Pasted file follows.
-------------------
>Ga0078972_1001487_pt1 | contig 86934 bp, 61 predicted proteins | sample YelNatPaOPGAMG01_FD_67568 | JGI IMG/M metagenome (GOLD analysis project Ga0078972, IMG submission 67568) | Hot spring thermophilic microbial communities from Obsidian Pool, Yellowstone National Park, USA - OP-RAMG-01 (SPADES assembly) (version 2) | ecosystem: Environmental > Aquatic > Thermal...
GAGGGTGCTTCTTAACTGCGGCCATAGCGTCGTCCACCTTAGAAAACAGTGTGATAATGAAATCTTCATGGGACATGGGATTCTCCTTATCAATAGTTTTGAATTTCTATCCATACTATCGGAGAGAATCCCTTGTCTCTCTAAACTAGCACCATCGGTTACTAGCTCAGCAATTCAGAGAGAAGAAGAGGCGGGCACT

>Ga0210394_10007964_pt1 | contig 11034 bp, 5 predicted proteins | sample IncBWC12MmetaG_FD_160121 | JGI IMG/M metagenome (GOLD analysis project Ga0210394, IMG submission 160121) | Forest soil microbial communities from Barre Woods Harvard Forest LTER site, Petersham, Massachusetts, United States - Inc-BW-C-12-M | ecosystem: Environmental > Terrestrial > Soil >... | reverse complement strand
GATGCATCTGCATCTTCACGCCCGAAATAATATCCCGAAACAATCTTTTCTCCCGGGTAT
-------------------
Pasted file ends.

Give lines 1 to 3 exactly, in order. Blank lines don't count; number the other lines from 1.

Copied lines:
>Ga0078972_1001487_pt1 | contig 86934 bp, 61 predicted proteins | sample YelNatPaOPGAMG01_FD_67568 | JGI IMG/M metagenome (GOLD analysis project Ga0078972, IMG submission 67568) | Hot spring thermophilic microbial communities from Obsidian Pool, Yellowstone National Park, USA - OP-RAMG-01 (SPADES assembly) (version 2) | ecosystem: Environmental > Aquatic > Thermal...
GAGGGTGCTTCTTAACTGCGGCCATAGCGTCGTCCACCTTAGAAAACAGTGTGATAATGAAATCTTCATGGGACATGGGATTCTCCTTATCAATAGTTTTGAATTTCTATCCATACTATCGGAGAGAATCCCTTGTCTCTCTAAACTAGCACCATCGGTTACTAGCTCAGCAATTCAGAGAGAAGAAGAGGCGGGCACT

>Ga0210394_10007964_pt1 | contig 11034 bp, 5 predicted proteins | sample IncBWC12MmetaG_FD_160121 | JGI IMG/M metagenome (GOLD analysis project Ga0210394, IMG submission 160121) | Forest soil microbial communities from Barre Woods Harvard Forest LTER site, Petersham, Massachusetts, United States - Inc-BW-C-12-M | ecosystem: Environmental > Terrestrial > Soil >... | reverse complement strand